Santa Rosa Community Health Centers has landed a $2.5 million contract to provide specialized services to Sonoma Developmental Center residents affected by the facility’s planned closure.
The funds will be used to renovate a property in west Santa Rosa where SRCHC plans to build a new community clinic. That clinic, a $10 million project, will be specially designed to serve patients who are developmentally disabled but will be open to all.
“It will have large exam rooms, larger doorways and hallways and a quiet waiting room for people who have high sensitivity to noise,” said Naomi Fuchs, SRCHC’s chief executive officer.
With the scheduled closure of Sonoma Developmental Center in 2018, its remaining 296 residents will be transferred to community-based housing in Sonoma, Solano and Napa counties. That would leave many of them without in-house medical, dental, mental and adaptive services.
The new clinic will feature physical therapy and specially designed dental operating rooms to accommodate wheelchairs and gurneys, as well as sedation dentistry, a medical procedure where patients are given sedative drugs to reduce patient fear and anxiety. The health center will include a qualified clinical director and medical director to oversee operations, and it will have a higher staffing ratio than other SRCHC clinics.
The Eldridge-based developmental center is one of three such facilities operated by the state. The Fairview Developmental Center in Southern California and the non-secure treatment portion of the Porterville Developmental Center are set to close by 2021.
SDC residents are among 9,000 children and adults who receive case management and family support services from the nonprofit North Bay Regional Center, a state contractor.
“Santa Rosa Community Health Center has had a long-standing reputation in our community for providing quality health care services to a diverse population,” said Bob Hamilton, executive director of the North Bay Regional Center.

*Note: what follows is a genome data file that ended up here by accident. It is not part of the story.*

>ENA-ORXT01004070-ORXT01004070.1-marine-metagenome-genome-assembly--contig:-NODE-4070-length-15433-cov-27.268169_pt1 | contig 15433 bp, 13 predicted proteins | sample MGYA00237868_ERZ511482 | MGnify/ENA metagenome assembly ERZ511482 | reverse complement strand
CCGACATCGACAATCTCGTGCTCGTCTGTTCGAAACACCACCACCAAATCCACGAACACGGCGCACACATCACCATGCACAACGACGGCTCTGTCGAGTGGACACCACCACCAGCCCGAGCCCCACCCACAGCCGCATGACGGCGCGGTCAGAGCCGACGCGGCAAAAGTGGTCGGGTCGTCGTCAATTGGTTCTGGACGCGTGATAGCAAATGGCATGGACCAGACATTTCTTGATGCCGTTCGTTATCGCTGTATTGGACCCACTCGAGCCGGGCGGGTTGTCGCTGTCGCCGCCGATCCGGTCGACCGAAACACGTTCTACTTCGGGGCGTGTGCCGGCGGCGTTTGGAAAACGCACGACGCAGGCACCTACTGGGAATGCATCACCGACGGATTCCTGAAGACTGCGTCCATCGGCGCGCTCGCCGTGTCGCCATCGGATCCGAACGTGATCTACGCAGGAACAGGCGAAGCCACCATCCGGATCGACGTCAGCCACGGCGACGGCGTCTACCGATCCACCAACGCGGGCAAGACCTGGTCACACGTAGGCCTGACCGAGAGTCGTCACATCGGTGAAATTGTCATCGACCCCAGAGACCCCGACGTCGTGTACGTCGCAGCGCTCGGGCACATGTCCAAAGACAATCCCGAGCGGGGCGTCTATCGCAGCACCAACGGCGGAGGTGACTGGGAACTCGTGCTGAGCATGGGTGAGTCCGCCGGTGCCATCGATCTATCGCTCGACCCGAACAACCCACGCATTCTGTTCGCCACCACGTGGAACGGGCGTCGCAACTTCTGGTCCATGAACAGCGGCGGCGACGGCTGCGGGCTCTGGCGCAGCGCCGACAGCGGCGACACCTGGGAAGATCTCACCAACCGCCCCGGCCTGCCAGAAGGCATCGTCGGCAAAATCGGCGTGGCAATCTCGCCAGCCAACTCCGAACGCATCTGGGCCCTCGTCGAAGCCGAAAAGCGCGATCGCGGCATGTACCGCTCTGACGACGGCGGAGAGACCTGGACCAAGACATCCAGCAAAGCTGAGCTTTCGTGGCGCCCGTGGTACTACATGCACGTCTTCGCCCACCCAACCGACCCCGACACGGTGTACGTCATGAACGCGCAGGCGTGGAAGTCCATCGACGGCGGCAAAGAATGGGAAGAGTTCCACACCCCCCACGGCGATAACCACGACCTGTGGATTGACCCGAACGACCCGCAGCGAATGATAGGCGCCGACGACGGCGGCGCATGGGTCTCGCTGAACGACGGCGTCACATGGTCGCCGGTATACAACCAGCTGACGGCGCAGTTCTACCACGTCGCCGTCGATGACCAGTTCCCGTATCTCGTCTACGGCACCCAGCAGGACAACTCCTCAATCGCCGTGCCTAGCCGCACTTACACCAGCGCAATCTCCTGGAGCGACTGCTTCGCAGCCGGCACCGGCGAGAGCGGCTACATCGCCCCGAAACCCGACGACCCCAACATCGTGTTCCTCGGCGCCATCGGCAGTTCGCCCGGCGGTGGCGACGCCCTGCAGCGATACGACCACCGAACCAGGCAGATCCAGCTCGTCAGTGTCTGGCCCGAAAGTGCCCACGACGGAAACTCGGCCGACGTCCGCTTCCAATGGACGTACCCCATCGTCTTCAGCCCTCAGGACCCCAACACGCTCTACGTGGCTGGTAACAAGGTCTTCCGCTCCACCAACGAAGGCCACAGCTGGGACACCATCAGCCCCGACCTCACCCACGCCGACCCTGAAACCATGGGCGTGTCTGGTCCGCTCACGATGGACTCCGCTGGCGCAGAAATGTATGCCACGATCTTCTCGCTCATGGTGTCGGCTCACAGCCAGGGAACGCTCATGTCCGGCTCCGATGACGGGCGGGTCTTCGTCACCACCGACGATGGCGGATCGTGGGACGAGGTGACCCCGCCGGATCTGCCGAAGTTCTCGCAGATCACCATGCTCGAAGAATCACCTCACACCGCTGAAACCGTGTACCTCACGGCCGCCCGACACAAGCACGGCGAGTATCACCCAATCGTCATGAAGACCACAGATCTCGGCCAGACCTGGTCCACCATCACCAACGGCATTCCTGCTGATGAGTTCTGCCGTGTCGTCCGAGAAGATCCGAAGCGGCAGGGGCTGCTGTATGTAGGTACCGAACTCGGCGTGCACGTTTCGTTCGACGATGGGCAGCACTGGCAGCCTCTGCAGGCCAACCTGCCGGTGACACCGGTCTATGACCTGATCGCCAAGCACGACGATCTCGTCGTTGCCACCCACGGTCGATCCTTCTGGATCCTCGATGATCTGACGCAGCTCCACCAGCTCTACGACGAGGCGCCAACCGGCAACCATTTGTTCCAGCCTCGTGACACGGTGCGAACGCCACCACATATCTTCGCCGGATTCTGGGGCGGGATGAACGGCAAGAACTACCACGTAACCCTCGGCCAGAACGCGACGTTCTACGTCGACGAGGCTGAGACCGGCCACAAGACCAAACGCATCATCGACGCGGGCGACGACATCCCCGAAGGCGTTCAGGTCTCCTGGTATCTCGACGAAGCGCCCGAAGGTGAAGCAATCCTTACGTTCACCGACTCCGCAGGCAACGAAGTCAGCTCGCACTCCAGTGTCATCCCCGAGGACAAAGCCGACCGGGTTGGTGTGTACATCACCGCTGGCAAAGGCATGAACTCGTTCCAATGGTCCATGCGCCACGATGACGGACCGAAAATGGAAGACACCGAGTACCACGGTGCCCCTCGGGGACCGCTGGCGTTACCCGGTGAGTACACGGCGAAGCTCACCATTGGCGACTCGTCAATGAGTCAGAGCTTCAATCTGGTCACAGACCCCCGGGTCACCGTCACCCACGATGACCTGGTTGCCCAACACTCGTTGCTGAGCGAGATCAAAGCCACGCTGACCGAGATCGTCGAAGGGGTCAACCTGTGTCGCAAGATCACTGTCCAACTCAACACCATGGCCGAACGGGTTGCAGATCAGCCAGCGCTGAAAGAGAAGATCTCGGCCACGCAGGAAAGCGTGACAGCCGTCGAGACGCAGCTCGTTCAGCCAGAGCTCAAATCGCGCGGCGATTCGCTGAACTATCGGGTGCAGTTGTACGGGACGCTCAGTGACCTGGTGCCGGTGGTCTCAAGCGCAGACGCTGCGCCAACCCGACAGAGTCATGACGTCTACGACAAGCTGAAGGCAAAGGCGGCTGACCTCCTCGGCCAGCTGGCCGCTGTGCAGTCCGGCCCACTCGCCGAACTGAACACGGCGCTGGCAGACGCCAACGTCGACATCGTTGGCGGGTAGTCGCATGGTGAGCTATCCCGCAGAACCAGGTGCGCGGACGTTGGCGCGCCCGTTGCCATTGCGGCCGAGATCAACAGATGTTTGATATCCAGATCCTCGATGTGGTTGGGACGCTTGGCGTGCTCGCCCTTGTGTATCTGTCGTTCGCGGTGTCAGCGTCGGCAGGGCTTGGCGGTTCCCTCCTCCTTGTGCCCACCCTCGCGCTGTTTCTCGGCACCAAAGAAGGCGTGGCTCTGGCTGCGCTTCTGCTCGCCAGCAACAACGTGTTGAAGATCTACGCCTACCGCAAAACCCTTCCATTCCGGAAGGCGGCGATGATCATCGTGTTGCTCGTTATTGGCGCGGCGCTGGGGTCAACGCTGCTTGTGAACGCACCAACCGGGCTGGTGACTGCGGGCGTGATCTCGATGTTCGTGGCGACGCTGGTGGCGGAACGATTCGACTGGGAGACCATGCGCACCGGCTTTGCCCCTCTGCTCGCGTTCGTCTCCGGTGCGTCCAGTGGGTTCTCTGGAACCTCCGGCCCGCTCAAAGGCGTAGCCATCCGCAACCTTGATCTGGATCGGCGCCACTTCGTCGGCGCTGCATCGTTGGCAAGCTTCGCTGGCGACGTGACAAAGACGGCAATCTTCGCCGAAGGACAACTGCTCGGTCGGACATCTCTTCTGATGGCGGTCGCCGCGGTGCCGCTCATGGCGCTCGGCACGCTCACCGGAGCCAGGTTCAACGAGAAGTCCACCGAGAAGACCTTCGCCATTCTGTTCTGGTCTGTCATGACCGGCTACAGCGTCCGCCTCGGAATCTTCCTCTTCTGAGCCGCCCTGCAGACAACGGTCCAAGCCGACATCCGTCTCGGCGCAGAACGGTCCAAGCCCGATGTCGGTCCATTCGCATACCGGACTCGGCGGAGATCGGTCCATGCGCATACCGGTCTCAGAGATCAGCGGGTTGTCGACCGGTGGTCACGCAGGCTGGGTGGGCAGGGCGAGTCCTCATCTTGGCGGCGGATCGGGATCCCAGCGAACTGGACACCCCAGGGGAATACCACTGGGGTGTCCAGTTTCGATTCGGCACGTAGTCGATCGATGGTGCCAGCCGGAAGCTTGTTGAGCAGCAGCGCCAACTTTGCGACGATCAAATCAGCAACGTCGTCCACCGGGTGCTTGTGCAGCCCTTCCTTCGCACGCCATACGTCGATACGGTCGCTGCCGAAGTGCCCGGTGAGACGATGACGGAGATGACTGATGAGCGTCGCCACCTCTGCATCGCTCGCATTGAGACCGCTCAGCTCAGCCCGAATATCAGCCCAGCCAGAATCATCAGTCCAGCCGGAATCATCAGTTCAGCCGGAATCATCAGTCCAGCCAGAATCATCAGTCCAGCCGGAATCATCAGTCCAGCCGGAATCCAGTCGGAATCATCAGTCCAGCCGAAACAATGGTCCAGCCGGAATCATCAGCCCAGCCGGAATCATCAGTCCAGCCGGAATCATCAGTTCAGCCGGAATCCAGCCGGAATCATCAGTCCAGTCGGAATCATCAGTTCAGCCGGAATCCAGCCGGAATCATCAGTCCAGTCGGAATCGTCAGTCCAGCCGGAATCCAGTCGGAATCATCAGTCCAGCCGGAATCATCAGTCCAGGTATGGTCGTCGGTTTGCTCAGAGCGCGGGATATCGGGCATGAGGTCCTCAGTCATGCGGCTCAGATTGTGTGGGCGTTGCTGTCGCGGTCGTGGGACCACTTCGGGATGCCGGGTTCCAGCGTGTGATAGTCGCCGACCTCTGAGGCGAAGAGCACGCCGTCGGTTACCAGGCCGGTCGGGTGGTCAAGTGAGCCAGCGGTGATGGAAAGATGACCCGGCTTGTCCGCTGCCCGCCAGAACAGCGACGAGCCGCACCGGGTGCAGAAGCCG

Staff at the health center will also be given “cultural competency training” to work with the families and caregivers of developmentally disabled patients.
The new health center, SRCHC’s ninth clinic site, will be located at 1300 North Dutton Ave. in west Santa Rosa, near the organization’s Santa Rosa Community Dental Center at 1110 North Dutton Ave. The new clinic’s proximity to the dental clinic will allow SRCHC to integrate medical, dental and mental health services in one location.
Like SRCHC’s other sites, the new clinic will be designated as a federally qualified health center, which allows it to receive a higher Medicaid reimbursement from the federal government. But it must also serve anyone who walks through its doors.
Fuchs said the new clinic is expected to serve 8,000 local residents, including 100 patients from the shuttered developmental center and about 1,000 North Bay residents with developmental disabilities.
“It’s going to be our first health center that’s fully integrated with medical, mental health and dental services all in one location,” Fuchs said.
The clinic is expected to be running by December. SRCHC will use about $1 million of its own money and soon launch a $6 million capital campaign to cover the rest of the $10 million project.
Just over 1,000 people reside in the state’s three developmental centers, compared with an estimated 302,000 in community settings by summer 2017.